India has good reasons to seek peace with Pakistan. Indian leaders are alarmed by the growing influence of radical Islamists in Pakistan and the weakening influence of liberals. Any prospect of instability in Pakistan threatens India the most. Those policy hawks in India who expect Pakistan to break up because of its internal problems — and hence do not see any benefit in engaging with Pakistan — tend to forget that the country most affected adversely if Pakistan breaks up will be India. Millions of refugees escaping Pakistan will not go to conflict-ridden or unstable Afghanistan, Iran or the Central Asian states, but to India.

As Satinder Kumar Lambah, Special Envoy in the Prime Minister’s Office and key interlocutor in the back channel talks between India and Pakistan, recently argued India’s “most critical engagement is with Pakistan” and that “not engaging a neighbor with 180 million people, strong antagonism towards India, a growing nuclear weapons arsenal and worsening instability is not a wise choice. We can defend ourselves against hostility but instability in the neighborhood can have unpredictable consequences.”

The 2004 composite dialogue process achieved a lot and when restarted there is a chance that at least the minor roadblocks — like Sir Creek, Siachen — can be resolved quickly before moving on to the more complicated issues like revamping the visa system and Kashmir.

Since a terror blast in Pune a year ago India has suffered no big terror attack. Further, the flare-up in Indian administered Jammu & Kashmir in the summer of 2010 was of local origin and for the first time India chose not to blame Pakistan for the unrest. India has also stated it will further reduce its security force presence in Kashmir.

Prime Minister Manmohan Singh is correct in stating that South Asia will not realize its potential unless India-Pakistan relations are normalized. However, normalization can only take place when both sides agree to work together. While the civilian government in Pakistan has repeatedly asked for a resumption of talks there is a lot more Pakistan needs to do in order to demonstrate its positive intentions. Unfortunately, while the current civilian government has a genuine desire to improve relations, the military-intelligence apparatus has the final say in foreign and security policies. The civilian government is currently too weak and facing too many political and economic challenges along with fighting the jihadi insurgents to be able to regain the decision-making role in this arena.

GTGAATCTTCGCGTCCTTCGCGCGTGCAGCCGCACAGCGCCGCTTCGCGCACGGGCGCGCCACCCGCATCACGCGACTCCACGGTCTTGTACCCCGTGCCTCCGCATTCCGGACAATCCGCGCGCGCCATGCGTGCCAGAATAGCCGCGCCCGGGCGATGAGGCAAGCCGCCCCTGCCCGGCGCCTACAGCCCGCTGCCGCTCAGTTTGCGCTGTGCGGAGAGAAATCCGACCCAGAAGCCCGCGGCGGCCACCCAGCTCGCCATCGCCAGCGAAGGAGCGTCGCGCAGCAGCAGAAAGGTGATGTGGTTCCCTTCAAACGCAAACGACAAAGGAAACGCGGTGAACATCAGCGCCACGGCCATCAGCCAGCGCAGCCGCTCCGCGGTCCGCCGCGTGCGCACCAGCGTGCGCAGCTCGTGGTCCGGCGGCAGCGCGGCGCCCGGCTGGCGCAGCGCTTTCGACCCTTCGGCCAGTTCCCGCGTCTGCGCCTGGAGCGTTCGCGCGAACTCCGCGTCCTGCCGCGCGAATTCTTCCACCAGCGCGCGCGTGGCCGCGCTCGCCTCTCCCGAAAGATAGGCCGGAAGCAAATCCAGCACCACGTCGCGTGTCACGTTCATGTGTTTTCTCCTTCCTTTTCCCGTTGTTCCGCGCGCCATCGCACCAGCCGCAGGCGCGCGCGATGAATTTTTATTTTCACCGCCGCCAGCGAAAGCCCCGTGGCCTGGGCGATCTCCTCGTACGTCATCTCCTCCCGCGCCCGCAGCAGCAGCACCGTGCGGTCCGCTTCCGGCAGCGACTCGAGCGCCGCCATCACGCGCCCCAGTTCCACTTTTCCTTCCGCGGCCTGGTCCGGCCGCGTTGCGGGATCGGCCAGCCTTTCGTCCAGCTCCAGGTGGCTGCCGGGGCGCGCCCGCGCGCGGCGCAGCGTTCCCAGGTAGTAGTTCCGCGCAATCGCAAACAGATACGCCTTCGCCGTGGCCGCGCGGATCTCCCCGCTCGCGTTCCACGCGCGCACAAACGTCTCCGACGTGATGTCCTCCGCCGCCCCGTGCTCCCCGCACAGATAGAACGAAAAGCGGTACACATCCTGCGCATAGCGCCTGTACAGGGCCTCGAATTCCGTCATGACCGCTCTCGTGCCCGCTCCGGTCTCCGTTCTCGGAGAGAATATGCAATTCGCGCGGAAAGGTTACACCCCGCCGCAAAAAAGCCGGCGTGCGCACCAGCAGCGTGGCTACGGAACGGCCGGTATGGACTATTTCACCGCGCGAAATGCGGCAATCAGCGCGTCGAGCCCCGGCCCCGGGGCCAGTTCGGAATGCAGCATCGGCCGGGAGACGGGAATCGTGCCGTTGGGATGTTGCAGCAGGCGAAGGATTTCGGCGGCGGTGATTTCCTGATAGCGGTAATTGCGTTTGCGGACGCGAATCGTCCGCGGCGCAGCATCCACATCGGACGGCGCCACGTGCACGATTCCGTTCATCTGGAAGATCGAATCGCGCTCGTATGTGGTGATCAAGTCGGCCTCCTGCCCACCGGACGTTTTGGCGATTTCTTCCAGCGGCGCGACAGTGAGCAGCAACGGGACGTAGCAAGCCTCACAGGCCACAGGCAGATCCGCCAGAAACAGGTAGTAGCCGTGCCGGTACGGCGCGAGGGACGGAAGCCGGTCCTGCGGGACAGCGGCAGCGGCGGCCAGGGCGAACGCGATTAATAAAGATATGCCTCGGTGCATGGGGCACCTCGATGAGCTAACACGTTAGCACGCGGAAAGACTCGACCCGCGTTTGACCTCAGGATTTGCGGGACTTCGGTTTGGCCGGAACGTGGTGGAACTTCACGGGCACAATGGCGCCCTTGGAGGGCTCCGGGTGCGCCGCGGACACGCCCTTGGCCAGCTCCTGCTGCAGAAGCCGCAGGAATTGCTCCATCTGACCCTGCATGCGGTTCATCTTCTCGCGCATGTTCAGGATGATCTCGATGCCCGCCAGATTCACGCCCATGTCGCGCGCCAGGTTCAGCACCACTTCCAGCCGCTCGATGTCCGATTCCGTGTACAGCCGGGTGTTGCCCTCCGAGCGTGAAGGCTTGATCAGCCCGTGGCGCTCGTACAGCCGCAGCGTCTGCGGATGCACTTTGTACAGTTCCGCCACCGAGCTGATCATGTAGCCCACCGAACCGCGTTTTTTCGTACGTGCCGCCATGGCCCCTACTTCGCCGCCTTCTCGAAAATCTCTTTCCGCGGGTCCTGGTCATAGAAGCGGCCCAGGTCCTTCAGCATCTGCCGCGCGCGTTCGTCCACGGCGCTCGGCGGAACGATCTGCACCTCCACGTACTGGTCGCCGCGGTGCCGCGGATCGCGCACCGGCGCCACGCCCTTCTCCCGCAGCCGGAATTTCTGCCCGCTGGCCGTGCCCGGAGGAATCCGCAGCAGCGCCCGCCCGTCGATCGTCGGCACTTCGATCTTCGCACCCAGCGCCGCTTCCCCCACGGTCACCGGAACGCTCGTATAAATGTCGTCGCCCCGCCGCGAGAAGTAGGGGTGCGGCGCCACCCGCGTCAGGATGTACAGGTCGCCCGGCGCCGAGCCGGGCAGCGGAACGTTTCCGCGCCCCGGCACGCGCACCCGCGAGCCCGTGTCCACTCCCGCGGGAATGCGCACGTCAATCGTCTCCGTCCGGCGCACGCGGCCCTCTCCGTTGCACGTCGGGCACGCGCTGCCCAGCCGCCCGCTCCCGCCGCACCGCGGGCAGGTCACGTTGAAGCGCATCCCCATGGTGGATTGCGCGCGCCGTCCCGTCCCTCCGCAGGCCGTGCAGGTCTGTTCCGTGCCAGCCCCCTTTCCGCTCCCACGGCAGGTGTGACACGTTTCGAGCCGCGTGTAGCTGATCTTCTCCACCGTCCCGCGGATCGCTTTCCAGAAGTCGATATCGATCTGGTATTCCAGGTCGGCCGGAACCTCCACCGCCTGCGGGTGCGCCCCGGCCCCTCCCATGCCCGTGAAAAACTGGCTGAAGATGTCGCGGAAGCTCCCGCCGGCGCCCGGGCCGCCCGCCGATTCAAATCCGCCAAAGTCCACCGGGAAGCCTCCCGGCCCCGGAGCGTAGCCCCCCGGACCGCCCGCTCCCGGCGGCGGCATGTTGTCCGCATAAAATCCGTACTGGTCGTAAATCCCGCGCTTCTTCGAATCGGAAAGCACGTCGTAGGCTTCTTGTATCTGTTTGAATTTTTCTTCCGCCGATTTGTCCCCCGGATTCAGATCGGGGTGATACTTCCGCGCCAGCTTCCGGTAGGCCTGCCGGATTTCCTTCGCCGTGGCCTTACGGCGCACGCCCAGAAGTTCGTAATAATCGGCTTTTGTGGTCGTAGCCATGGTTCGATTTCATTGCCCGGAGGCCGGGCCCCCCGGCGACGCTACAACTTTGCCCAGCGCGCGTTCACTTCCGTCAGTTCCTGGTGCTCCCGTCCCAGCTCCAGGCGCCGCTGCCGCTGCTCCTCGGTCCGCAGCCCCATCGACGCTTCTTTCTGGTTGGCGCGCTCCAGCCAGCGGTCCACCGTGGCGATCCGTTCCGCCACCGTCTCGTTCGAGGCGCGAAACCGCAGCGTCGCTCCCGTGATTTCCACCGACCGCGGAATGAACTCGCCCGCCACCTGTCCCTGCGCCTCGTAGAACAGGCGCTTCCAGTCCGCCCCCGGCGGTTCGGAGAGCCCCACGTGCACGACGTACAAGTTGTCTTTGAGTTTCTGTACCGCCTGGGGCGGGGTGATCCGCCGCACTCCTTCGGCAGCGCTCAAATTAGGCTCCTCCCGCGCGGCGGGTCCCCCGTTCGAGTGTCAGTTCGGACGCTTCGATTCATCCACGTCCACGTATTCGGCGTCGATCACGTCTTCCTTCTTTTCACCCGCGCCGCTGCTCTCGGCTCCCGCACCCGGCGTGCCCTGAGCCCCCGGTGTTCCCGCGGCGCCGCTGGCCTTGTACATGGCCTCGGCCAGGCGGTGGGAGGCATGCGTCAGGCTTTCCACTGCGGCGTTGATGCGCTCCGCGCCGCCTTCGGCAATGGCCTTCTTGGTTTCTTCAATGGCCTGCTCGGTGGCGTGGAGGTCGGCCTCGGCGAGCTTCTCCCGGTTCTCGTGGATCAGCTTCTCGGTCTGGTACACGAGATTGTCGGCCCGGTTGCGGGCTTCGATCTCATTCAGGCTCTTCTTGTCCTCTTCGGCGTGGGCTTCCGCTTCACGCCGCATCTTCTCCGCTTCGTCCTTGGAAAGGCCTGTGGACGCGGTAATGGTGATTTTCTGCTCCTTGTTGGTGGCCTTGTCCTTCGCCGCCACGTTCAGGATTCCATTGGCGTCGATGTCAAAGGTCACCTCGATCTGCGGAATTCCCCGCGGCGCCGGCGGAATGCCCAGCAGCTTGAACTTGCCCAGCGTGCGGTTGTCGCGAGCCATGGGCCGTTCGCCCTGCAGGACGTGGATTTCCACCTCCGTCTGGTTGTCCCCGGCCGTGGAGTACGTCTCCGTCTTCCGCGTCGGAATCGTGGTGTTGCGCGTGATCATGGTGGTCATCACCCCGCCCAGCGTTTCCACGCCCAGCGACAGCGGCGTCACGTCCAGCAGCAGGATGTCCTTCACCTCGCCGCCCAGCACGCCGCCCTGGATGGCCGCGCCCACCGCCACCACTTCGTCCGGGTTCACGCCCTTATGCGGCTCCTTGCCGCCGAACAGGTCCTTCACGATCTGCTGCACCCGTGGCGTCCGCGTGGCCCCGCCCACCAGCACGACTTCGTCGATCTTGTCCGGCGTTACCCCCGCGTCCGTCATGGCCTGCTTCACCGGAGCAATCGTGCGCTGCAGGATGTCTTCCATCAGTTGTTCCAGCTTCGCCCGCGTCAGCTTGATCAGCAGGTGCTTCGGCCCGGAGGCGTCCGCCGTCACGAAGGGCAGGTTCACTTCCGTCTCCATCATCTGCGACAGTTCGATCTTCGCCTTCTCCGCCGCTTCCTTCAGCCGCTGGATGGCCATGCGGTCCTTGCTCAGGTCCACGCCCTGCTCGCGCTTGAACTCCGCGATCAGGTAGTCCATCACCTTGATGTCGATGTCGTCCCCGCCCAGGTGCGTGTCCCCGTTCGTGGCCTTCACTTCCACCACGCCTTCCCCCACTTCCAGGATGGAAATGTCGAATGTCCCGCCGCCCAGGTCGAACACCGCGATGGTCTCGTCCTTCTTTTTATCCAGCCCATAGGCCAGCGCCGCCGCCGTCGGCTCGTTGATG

However, if a civilian government could deliver on India-Pakistan issues — whether Sir Creek, Siachen, visa issues or even an opening on Kashmir — that would provide them with a leverage over the military-intelligence establishment. This is where India can play a role. Restarting the talks with Pakistan in a way that we start to resolve some of the minor issues and help build the strength of a civilian democratic government in Pakistan — which is in India’s vital interests — is the best way out.

Dr. Singh has a key role to play in this. He is a world-renowned statesman and since he will not be standing for elections in 2014, he can afford to take a risk which others will not. However, his government is currently battered by the opposition over graft scandals and high inflation which reduces the political space he has to operate within.

Still, one hopes that when the Home Secretaries of both countries meet in end-March instead of blaming each other in public they will try to discuss how to build more trust by setting down guidelines for resolving the Sir Creek, Siachen and visa issues.